“It's a never-ending cycle that this problem has created for these youth and it's a barrier to their employment, to college, to success in general.”

No time

For others, the main obstacle is more time than money.

In Michigan, getting a driver’s license before the age of 18 occurs over three segments in a graduated driver licensing program. Teens as young as 14 years and 8 months old can get behind the wheel during segment 1. 

After six hours of on-road driving instruction with a certified provider and 24 hours of in-class instruction, students can apply for a level 1 learner’s license. 

Teens can enroll in segment 2 after maintaining a level 1 permit for three months and completing at least 30 driving hours, as well as two hours of night driving, supervised by a licensed adult. Segment 2 involves another six hours of classroom instruction.

After 50 hours of supervised driving, 10 of which must be at night, students who pass an on-road skills test can drive with a level 2 license without adult supervision, but with some restrictions. 

A student who is at least 17 and has not received any infractions after six months will have their level 2 license automatically upgraded to a level 3 full license. 

A driver with a valid level 2 or 3 license will be issued a standard operator’s license once they turn 18.

If the student has not reached level 2 before turning 18, their level 1 license will expire and they will have to start a new application at the Secretary of State office.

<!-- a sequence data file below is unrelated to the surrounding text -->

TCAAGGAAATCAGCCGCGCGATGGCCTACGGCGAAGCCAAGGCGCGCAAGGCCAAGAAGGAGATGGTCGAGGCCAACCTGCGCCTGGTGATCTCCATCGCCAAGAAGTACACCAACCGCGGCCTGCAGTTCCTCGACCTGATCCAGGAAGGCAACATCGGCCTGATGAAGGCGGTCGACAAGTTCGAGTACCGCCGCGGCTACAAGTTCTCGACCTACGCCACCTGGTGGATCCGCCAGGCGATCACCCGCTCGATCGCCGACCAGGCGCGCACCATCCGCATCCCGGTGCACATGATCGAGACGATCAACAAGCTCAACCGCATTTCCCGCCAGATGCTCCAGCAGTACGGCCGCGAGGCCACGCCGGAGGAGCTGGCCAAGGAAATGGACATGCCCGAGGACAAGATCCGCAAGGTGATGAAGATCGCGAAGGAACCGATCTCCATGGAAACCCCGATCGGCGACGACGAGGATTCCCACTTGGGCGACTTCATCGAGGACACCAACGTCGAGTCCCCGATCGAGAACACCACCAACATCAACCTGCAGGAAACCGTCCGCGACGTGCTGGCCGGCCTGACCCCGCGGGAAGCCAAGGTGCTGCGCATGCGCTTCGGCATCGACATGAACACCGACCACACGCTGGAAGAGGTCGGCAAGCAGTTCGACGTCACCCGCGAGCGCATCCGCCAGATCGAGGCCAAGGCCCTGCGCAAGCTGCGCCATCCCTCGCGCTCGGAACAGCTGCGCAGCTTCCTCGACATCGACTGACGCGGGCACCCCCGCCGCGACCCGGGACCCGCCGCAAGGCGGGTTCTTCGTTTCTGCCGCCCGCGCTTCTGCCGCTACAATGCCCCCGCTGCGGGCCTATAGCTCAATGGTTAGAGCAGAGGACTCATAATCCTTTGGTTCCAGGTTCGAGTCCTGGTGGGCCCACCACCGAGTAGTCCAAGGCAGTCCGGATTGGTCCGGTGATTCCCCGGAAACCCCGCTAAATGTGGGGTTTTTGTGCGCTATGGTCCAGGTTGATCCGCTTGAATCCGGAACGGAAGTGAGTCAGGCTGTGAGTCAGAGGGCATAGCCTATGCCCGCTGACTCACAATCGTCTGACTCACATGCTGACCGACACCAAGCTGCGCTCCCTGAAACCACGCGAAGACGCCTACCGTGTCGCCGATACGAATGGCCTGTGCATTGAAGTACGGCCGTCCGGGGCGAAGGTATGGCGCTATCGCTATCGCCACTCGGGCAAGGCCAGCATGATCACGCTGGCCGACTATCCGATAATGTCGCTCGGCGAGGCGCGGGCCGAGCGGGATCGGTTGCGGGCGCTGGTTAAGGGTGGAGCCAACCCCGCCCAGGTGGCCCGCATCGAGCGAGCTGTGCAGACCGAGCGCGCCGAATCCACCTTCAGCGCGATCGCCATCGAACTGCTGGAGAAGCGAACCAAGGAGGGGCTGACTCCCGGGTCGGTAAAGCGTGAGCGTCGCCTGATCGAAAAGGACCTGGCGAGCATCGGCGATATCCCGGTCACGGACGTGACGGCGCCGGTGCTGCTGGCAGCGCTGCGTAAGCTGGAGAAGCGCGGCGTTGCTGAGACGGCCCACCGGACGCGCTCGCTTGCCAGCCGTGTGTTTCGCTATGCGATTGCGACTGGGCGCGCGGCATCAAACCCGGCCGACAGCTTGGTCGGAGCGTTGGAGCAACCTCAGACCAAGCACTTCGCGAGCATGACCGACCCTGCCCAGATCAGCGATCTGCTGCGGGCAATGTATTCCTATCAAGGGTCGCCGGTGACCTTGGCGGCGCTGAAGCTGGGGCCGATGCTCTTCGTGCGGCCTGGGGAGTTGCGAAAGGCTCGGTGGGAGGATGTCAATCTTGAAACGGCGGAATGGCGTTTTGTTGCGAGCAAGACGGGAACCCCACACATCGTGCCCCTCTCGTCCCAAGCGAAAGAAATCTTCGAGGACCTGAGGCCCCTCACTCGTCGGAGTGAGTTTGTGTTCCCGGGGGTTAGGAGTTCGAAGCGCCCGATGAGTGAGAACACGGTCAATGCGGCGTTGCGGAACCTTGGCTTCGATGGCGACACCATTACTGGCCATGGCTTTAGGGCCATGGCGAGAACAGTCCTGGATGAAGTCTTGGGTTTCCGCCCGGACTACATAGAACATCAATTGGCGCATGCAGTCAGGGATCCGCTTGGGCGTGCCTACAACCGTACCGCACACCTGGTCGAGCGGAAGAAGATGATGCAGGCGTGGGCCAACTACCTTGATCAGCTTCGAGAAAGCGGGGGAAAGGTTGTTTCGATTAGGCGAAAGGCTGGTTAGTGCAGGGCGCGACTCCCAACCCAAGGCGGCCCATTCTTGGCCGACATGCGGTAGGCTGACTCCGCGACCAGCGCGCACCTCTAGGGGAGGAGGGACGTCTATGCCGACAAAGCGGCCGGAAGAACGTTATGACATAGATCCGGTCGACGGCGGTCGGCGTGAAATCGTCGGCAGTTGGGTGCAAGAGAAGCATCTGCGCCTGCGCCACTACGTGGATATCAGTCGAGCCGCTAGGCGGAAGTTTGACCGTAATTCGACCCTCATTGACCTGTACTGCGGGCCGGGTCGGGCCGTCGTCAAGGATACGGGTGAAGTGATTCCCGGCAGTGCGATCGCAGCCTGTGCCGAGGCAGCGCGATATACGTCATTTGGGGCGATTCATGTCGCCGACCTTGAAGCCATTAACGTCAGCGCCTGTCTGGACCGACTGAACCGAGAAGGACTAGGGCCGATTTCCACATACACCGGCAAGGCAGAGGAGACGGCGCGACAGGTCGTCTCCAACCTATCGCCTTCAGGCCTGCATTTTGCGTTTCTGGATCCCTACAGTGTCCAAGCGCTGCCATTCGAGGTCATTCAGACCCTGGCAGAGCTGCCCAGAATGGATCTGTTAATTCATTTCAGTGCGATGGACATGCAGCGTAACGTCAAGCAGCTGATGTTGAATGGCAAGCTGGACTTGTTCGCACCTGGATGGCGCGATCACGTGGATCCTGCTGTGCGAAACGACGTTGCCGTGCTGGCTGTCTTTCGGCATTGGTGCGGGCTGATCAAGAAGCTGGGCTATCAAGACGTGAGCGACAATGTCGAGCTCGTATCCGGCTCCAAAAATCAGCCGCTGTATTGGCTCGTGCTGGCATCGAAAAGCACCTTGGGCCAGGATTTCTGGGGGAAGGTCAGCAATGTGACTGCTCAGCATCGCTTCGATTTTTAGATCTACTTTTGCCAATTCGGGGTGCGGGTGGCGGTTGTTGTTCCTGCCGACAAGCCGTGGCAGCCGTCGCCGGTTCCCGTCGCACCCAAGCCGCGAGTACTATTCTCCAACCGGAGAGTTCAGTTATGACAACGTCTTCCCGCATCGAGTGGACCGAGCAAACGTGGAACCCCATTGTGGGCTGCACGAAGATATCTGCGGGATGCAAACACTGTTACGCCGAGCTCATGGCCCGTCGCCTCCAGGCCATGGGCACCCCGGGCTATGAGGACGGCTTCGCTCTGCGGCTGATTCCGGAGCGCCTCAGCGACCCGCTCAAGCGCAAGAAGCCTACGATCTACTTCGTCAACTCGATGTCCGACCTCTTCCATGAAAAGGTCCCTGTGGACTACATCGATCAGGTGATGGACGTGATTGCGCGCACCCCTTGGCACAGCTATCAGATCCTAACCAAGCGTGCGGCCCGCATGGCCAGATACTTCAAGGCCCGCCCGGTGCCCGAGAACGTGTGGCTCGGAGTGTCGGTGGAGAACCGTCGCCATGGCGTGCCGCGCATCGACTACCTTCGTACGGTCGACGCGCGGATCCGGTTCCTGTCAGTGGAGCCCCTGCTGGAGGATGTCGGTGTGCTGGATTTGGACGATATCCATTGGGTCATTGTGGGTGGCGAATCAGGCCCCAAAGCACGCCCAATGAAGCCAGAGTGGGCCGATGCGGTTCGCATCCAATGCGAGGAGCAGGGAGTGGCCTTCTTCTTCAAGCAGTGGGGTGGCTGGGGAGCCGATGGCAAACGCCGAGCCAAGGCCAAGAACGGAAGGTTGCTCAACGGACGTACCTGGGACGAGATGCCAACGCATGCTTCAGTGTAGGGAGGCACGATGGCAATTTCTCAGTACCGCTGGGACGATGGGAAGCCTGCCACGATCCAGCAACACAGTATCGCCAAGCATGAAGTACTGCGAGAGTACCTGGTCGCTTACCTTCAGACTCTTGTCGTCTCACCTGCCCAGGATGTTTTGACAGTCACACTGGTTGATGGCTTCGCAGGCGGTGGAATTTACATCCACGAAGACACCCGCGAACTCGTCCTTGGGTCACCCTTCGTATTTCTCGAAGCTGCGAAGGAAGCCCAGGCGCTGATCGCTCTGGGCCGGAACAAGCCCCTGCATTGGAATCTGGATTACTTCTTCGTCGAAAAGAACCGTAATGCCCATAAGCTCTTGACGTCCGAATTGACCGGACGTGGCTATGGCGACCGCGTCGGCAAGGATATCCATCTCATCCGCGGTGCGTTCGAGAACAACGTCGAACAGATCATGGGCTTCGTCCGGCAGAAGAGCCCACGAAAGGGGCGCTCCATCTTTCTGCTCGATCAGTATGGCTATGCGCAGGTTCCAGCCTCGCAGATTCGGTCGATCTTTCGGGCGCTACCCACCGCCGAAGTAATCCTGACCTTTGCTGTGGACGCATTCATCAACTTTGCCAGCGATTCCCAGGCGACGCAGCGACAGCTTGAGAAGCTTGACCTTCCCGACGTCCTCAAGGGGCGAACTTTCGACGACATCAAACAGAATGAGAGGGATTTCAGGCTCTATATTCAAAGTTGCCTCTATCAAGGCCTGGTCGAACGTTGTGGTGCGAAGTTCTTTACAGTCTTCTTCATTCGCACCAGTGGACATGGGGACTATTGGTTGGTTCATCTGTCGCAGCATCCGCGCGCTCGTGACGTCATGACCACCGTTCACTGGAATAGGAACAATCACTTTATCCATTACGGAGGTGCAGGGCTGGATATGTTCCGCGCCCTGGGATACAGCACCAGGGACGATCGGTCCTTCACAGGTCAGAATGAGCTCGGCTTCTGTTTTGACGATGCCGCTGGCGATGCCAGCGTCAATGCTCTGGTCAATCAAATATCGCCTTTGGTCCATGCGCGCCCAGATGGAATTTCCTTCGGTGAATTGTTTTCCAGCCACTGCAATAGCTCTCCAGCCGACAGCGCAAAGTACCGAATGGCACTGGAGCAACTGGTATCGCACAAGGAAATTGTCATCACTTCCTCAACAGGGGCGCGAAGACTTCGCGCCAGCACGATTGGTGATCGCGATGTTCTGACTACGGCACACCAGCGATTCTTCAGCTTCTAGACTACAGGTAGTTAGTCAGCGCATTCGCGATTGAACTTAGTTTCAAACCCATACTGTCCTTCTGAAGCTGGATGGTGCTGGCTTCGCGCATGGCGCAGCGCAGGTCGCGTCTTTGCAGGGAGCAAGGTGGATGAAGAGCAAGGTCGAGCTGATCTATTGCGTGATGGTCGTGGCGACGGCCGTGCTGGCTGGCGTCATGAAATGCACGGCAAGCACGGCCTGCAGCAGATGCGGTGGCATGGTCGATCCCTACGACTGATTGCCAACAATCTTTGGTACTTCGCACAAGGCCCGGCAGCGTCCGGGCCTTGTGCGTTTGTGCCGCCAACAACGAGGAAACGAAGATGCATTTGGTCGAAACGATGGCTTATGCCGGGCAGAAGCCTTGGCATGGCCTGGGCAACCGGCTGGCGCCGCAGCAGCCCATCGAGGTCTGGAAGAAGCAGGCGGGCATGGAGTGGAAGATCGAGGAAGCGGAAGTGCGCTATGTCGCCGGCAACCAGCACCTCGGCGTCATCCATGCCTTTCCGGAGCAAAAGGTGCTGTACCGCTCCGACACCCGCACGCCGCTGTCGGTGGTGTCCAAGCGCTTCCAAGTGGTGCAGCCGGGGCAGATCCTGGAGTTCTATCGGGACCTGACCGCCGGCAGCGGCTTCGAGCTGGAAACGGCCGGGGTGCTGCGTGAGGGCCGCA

Michiganders who are 18 or older can apply for a driver’s license by passing a written knowledge exam, driving for at least 30 days with a temporary instruction permit and passing an on-road skills test with a certified testing business. There is no strict practice hour requirement, but aspiring drivers will still need access to a vehicle that will pass inspection and time to practice their skills prior to the road test.

The three-level program was first implemented in 1997 in response to high crash rates among young drivers. The hope was that making the licensing process more gradual would improve safety, and it has proven to be effective

For Parker Hammond, hitting that 50-hour benchmark is the main thing keeping him from driving on his own. 

“It ultimately came down to me not getting enough hours before I was 16 to take the test,” he said. “Now that I'm 16, I'm like, ‘Oh, I could have had it.’ So I’m really working to get those hours in so I can take my driver's license test.”

“You have to do at least 10 hours at night, and if you're trying to get them done during the summer, it's really hard to get those hours in because it's not really dark until pretty late,” his mother Rachel said. “Once you get into the school year … it's a little bit harder just to fit those hours.